Undoubtedly a host of sports fans gathered Sunday evening at any random sports bar, such as the Slam Jam Sports Bar & Grill in Solon, and cheered as hometown hero Drew Carter scored on a 47-yard touchdown in the NFC Championship.
However, at least one man in town was probably not watching the former Ohio State wide receiver etch himself in NFL history with 88 yards for the Carolina Panthers in a 34-14 loss to Seatle.
It's not that Dallas Lauderdale, a 6-9 junior center at Solon High School, probably wasn't interested in Carter, the former Solon High School star. But he was probably in the high school gymnasium on Inwood Drive, a familiar place for the developing prospect.
Lauderdale has already captured the interested eyes of the community in his own right. Friday nights in Solon are usually spent packing a couple of thousand interested observers into Solon High School to see the town's next big star.
College basketball's elite coaches are among many that have come along to see him. Ohio State's Thad Matta, Michigan's Tommy Amaker, Syracuse's Jim Boeheim and North Carolina's Roy Williams are just some of the names.
Williams said of Lauderdale last February, following a visit to one of Solon's playoff games that he had, "never seen someone as long as Dallas," according to his AAU coach of the Cleveland Titans, Tim Hewitt.
His 6-foot, 9-inch frame carries almost a 7-1 wingspan.
On the court, these coaches see an animal that takes no prisoners. They see a center scoring 23 points and averaging 14 rebounds a game for the state's No. 4-ranked team in Division I.
But off the court, autograph seekers and young Solon residents see a humble, polite kid – the son of a preacher.
They see a local celebrity of sorts in their own town, their own school and in their own lives. Carter is seen through big screen televisions and satellite but Lauderdale is living the fame right in front of them.
"It's also something that's quite hard to keep a level head," Lauderdale says of playing role model, "but my family helps me. I love giving back to the community."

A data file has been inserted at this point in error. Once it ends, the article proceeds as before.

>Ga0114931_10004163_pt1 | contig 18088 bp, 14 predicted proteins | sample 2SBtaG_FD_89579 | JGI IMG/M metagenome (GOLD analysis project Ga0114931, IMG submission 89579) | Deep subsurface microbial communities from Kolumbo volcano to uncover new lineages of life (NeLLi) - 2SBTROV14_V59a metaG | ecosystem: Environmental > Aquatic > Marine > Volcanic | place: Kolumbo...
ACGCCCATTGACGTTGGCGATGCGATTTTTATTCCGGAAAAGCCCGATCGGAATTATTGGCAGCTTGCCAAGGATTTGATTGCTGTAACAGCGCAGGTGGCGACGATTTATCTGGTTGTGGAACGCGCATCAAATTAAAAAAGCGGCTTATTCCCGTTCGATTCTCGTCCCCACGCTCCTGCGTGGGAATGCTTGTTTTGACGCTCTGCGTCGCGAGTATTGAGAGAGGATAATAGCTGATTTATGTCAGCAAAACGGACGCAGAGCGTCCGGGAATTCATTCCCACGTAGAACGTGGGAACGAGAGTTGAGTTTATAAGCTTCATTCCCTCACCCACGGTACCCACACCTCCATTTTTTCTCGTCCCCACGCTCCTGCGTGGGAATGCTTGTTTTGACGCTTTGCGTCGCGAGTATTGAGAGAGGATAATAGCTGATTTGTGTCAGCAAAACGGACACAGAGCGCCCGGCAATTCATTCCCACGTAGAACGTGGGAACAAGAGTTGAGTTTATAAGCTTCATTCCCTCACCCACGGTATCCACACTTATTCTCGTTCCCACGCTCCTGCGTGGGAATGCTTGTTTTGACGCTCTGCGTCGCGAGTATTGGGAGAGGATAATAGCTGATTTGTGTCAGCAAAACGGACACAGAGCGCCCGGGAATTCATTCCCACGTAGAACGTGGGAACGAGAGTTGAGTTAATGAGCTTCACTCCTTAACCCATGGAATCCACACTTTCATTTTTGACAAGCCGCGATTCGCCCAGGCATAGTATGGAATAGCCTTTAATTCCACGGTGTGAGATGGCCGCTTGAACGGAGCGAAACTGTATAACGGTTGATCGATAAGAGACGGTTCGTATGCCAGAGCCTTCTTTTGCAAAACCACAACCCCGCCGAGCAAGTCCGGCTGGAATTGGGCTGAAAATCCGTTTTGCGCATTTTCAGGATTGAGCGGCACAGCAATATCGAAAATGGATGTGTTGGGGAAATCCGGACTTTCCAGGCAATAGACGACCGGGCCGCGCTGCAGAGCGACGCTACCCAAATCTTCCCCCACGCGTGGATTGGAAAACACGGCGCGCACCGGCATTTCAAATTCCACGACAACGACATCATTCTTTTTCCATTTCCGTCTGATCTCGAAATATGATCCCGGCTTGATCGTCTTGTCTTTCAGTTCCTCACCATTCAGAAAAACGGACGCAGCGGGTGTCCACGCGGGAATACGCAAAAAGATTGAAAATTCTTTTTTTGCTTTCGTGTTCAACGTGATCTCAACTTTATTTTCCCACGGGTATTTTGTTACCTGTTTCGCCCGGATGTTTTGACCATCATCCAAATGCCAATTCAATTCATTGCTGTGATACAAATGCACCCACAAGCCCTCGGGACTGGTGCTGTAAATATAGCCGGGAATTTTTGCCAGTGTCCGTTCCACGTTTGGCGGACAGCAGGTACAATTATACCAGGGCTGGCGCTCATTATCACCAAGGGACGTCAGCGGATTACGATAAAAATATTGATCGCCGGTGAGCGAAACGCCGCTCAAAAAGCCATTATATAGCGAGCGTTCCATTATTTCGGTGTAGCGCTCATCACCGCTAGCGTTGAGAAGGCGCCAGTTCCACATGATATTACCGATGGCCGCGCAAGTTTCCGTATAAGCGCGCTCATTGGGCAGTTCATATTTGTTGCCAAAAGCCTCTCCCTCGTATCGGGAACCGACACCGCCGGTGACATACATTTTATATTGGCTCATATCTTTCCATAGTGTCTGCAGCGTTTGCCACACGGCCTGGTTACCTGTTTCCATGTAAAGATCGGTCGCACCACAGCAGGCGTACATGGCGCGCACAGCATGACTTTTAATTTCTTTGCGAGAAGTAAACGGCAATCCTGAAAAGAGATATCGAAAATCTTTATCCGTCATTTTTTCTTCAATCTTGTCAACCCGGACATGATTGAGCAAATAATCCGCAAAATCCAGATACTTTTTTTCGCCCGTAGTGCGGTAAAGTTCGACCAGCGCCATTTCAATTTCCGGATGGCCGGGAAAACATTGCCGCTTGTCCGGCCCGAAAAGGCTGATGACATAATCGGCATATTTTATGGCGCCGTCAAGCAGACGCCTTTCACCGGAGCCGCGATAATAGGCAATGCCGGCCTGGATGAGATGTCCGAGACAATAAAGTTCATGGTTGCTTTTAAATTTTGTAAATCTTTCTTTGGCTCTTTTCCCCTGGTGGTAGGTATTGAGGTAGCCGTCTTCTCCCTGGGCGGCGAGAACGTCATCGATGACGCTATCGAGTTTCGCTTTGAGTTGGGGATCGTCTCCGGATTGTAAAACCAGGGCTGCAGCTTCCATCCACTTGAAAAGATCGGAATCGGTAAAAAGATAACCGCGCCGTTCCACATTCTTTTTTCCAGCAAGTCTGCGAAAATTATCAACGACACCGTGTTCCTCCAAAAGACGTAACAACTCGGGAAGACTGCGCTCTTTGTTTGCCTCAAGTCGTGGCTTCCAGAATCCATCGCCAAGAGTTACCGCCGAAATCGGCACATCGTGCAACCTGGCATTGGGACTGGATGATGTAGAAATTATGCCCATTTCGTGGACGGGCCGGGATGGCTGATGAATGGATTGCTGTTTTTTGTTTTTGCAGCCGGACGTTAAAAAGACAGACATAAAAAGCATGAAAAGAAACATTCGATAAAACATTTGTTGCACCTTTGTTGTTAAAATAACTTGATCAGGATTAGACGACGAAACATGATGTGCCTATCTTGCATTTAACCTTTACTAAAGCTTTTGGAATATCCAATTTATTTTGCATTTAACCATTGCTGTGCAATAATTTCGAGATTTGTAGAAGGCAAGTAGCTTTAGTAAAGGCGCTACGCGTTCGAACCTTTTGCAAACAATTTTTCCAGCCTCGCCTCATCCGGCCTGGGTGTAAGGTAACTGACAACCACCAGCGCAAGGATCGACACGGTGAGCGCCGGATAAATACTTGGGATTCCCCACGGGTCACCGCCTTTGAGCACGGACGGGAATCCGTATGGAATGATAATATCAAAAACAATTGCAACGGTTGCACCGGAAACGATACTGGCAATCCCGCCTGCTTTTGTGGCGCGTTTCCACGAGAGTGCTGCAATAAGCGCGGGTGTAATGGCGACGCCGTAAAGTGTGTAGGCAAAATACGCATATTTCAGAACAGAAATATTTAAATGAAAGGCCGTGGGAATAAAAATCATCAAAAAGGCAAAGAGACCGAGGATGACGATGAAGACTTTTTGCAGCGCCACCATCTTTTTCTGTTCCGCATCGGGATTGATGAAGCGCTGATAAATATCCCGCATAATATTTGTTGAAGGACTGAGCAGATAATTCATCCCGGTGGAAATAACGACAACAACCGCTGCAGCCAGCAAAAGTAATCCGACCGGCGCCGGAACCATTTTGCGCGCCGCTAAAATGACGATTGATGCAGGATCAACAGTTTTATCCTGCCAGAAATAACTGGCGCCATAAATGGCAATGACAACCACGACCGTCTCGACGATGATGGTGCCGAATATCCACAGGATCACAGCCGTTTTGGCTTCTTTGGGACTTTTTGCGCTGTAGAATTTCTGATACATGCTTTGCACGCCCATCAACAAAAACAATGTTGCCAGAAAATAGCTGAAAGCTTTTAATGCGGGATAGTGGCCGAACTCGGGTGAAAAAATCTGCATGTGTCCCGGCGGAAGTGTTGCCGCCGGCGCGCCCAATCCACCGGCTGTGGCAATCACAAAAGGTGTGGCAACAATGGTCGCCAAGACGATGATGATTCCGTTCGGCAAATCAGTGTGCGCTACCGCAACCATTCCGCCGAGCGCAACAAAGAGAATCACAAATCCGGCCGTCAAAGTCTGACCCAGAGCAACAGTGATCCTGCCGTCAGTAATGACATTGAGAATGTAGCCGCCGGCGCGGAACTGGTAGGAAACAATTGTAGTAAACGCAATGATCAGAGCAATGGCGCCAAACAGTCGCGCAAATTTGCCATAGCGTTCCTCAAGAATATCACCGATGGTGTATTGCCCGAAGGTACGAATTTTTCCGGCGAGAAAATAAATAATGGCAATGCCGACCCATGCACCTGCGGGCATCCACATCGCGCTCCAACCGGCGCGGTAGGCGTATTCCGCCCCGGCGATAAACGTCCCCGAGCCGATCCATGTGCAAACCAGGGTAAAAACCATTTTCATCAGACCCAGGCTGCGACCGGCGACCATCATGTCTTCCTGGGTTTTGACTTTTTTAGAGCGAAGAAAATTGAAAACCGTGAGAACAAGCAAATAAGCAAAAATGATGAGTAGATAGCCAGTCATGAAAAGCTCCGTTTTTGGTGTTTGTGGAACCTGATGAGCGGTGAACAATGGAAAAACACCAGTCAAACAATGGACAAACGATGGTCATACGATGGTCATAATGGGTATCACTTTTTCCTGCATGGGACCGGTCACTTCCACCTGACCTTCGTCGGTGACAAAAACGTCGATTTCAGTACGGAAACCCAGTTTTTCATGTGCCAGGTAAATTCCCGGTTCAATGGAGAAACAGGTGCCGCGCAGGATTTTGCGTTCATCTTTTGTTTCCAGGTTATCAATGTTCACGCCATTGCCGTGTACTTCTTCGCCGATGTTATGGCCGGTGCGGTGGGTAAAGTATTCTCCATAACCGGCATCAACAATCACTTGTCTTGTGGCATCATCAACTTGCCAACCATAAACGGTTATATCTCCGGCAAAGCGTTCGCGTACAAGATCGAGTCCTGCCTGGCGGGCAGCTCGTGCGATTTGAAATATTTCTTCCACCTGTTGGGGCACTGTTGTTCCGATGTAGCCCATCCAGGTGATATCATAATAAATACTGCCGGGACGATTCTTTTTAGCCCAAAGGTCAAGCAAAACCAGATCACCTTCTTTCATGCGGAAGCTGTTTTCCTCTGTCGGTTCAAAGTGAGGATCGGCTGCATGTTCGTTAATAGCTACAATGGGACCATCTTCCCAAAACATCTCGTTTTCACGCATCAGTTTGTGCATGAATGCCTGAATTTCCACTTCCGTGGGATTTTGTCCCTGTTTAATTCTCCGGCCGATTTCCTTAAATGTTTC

He can only give so much.
"Really, I'm still learning the game myself," he added. "So I just take what I learn and pass it on."
The level head would be hard to keep considering the company he keeps.
An ego boost from Williams or Matta would be enough of a test in humility, but so too would the highest compliments from King James – an honor Lauderdale received last spring following their season.
He and his father, Dallas Sr., met LeBron at a Cavaliers game when Lauderdale's cousin had a mutual friend of James', and the experience stuck with him.
"We just talked before the game and he just said, ‘keep doing what you're doing,'" Lauderdale recalled. "I guess someone told him about me or he read about me in the Plain Dealer or whatever."
What he's doing, on and off the court, has not only caught the attention of college recruiters, Solon basketball fans and LeBron James, but also the curiosity of many college basketball fans that follow the recruiting process.
That's the same process that Lauderdale doesn't particularly want to deal with. He knowingly concentrates on his team, his friends, faith and family as his father handles the rest.
"I'm showing interest in everybody," Lauderdale explained. "I haven't taken anybody out of the equation yet and I'm still keeping in contact with all the coaches that keep in contact with me – coaches from Michigan State, Michigan, Ohio State, Syracuse, North Carolina, Louisville and a couple more of them."
He knows that time will eventually come where he can't avoid it.